The class implements an NxN array but stored internally as a one dimensional array, hence to get to element (i, j), you access index=i * N + j. This is basically what the getIndex() function does, but with a slight twist to implement the torus. So the row at -1 is mapped to the row at N-1 and row N is mapped to row 0 - similarly for the columns. The getIndex function is in turn used by a simple set value and get value function and these are in turn used by the main function called getNeighbours() which returns an array of length 5 where the first element is not used and the other four elements are the counts of each type of life form. The reason the first element is not used is to simplify the code because the life forms are stored as integers in the grid, e.g. a cell value of 0 corresponds to empty, a value of 1 corresponds to life form type 1. The only other function is a clear() which sets all values to 0 (empty).

The LifeTorus class implements my model and it was relatively easy to write. Rendering this into a Canvas wasn't that hard either but I did have a problem converting the global mouse co-ordinates you get with any mouse functions like mousedown or mousemove, into co-ordinates relative to my Canvas element. After some searching, I found an elegant solution on www.stackoverflow.com from Ryan Artecona as follows:

function relMouseCoords(event) {
    var totalOffsetX = 0;
    var totalOffsetY = 0;
    var canvasX = 0;
    var canvasY = 0;
    var currentElement = this;

    do {
        totalOffsetX += currentElement.offsetLeft;
        totalOffsetY += currentElement.offsetTop;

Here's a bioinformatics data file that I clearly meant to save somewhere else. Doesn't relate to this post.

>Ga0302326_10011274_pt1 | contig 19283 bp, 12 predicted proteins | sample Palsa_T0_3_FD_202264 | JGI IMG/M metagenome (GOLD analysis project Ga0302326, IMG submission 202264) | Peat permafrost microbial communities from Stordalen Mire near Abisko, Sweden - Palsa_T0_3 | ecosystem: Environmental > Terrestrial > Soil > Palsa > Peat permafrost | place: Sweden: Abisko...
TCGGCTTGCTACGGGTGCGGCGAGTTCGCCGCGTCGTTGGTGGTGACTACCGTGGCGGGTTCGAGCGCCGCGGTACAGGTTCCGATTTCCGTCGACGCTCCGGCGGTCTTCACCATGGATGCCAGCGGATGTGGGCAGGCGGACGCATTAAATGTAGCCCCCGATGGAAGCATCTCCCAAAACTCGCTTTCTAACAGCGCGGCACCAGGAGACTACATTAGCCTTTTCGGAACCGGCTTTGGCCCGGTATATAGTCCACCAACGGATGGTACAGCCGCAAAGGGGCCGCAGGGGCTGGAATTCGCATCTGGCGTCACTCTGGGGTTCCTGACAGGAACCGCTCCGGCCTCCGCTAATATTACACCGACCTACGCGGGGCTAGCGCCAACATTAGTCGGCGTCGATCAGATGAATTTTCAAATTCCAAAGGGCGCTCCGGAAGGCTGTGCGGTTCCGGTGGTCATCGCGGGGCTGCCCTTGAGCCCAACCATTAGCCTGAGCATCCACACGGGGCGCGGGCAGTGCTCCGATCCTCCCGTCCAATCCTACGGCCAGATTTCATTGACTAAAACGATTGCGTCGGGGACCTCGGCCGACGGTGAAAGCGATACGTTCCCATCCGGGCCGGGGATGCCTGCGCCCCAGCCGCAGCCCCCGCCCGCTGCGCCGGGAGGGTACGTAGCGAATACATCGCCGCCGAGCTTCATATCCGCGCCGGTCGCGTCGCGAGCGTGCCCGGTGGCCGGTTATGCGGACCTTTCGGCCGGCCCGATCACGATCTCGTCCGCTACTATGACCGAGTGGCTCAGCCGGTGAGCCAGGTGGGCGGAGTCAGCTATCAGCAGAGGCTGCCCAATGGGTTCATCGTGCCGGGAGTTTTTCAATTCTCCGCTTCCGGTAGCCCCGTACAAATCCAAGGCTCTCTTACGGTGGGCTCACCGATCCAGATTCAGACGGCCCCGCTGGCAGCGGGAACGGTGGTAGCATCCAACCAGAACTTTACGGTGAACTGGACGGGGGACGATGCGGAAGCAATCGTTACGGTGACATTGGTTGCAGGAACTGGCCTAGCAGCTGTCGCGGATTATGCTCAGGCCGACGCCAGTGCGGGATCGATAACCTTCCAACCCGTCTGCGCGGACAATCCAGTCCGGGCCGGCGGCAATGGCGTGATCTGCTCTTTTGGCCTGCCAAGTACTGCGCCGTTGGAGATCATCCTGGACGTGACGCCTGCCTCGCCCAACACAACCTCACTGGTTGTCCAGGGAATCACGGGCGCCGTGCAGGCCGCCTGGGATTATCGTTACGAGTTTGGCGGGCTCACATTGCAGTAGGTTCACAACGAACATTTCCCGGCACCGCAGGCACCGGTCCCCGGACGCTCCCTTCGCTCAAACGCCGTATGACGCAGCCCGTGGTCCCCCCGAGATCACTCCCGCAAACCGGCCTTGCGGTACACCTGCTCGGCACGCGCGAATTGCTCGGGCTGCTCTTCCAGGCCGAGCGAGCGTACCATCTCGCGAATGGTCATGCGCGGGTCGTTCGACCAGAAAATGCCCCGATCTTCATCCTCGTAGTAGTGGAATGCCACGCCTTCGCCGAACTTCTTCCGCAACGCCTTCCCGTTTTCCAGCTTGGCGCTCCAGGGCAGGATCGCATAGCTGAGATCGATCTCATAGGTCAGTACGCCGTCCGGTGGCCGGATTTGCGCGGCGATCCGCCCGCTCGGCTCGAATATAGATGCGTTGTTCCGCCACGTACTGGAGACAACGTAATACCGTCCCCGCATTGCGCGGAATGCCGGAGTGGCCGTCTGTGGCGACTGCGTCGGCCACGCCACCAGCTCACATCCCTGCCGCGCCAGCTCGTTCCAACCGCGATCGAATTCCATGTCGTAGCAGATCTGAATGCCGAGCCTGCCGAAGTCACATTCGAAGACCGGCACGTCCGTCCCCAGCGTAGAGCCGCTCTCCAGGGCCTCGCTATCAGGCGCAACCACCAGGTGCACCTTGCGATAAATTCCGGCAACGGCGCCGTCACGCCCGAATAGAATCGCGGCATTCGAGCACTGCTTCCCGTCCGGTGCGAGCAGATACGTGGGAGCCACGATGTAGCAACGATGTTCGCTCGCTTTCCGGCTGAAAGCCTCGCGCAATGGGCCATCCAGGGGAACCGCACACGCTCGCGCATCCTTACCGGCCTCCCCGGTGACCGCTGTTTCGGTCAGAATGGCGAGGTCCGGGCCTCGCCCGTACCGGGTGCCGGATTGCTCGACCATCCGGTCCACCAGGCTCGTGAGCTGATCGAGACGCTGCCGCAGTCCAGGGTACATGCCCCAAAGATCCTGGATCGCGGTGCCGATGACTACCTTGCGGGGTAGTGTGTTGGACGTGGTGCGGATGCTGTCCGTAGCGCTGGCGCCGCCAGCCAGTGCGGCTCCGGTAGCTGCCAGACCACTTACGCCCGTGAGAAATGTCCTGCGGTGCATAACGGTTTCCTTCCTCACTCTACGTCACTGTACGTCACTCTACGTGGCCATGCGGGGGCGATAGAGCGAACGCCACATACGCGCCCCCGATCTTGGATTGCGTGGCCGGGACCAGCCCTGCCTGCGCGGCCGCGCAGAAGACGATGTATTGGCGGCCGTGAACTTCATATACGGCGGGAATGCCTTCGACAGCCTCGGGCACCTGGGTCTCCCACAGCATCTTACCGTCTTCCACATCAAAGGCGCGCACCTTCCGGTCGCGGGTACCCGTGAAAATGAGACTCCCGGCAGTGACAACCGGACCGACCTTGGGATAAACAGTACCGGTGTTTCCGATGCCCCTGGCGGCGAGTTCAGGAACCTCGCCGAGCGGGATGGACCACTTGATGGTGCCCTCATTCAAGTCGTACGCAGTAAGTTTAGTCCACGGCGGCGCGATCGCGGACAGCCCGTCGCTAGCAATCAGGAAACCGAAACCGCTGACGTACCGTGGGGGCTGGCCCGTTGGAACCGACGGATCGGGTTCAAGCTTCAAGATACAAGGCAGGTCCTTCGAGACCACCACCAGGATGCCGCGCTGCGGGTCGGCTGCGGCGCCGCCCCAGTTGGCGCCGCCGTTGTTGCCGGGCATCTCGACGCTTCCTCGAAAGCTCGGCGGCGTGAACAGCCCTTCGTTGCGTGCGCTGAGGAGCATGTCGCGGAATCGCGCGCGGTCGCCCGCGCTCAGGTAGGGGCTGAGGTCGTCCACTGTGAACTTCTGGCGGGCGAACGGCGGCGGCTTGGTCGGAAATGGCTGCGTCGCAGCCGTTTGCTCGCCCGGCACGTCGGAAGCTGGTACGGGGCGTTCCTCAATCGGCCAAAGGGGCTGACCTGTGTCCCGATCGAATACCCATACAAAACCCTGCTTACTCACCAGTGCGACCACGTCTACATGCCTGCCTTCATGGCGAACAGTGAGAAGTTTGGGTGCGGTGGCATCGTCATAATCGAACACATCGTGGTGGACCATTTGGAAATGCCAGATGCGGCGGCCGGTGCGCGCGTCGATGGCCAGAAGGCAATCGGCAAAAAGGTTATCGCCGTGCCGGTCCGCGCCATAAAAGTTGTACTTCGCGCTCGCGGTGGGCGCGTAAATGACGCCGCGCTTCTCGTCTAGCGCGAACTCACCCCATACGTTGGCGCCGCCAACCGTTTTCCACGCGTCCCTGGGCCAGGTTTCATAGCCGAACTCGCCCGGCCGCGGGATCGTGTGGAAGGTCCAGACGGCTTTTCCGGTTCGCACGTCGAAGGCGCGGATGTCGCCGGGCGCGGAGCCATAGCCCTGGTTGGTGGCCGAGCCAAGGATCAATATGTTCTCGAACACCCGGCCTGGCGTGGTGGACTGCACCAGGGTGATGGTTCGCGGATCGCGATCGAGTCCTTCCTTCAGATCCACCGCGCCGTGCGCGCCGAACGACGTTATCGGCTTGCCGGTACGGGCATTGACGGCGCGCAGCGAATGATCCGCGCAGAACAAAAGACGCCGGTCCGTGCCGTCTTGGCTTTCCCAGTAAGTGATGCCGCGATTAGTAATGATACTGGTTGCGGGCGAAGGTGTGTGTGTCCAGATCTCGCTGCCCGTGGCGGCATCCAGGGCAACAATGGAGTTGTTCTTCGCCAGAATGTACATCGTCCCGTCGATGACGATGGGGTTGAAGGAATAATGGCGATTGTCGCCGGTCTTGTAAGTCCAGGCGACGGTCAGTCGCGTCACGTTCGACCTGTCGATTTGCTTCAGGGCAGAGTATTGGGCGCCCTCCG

}
    while (currentElement = currentElement.offsetParent)

    canvasX = event.pageX - totalOffsetX;
    canvasY = event.pageY - totalOffsetY;

    return { x: canvasX, y: canvasY }
}
HTMLCanvasElement.prototype.relMouseCoords = relMouseCoords; 

The code above works on the browsers I tested and takes into account any page scrolling. In simple terms, it sums up the offsets of all its parents and subtracts that from the co-ordinates provided.

Just a side note: to make things more interesting and performant, I used two Canvas elements one on top of the other rather than a single Canvas. The Canvas at the bottom of the Z-order (display order) is the first and I use it to draw the grid and background colour, the second Canvas is used only to render the life forms. The HTML used to accomplish this is shown below:

<div style="position:relative">
<canvas id='canvas2' width='641' height='641' on></canvas> 
<!-- Lowest in Z-order - provides background -->
<canvas id='canvas1' width='641' height='641' on>
Canvas is not supported by this browser.</canvas>
</div>

I positioned the two Canvas elements using CSS. The key point is that they need to be placed in a <div> that has position: relative and the embedded style sheet for Canvas is set to position: absolute and top and bottom set to 0.

The bulk of the remaining code is shown below:

function advance() {
	// torus1 contains the current model, process into torus2 then swap the
	// references so torus1 refers to the next generation
	var _population = 0;
	for (var x = 0; x < _size; x++)
		for (var y = 0; y < _size; y++) {
			var neighbours = _torus1.getNeighbours(x, y);// dim 5 array
			var alive = 0;
			var kind = _torus1.get(x, y);
			if (kind > 0) {
				// it's alive - it will stay alive if it has 
				// 2 or 3 neighbours
				var count = neighbours[kind];
				alive = (count == 2 || count == 3) ? kind : 0;
			}
			else {
				// It's dead but will be born 
				// if any "kind" has exactly 3 neighbours
				// This isn't "fair" but we use the 
				// first kind that has three neighbours
				for (kind = 1; kind <= 4 && alive == 0; kind++) {
					if (neighbours[kind] == 3)
						alive = kind;
				}
			}
			_torus2.set(x, y, alive);
			if (alive)
				_population++;
		}

	var temp = _torus1; // arrays are only references!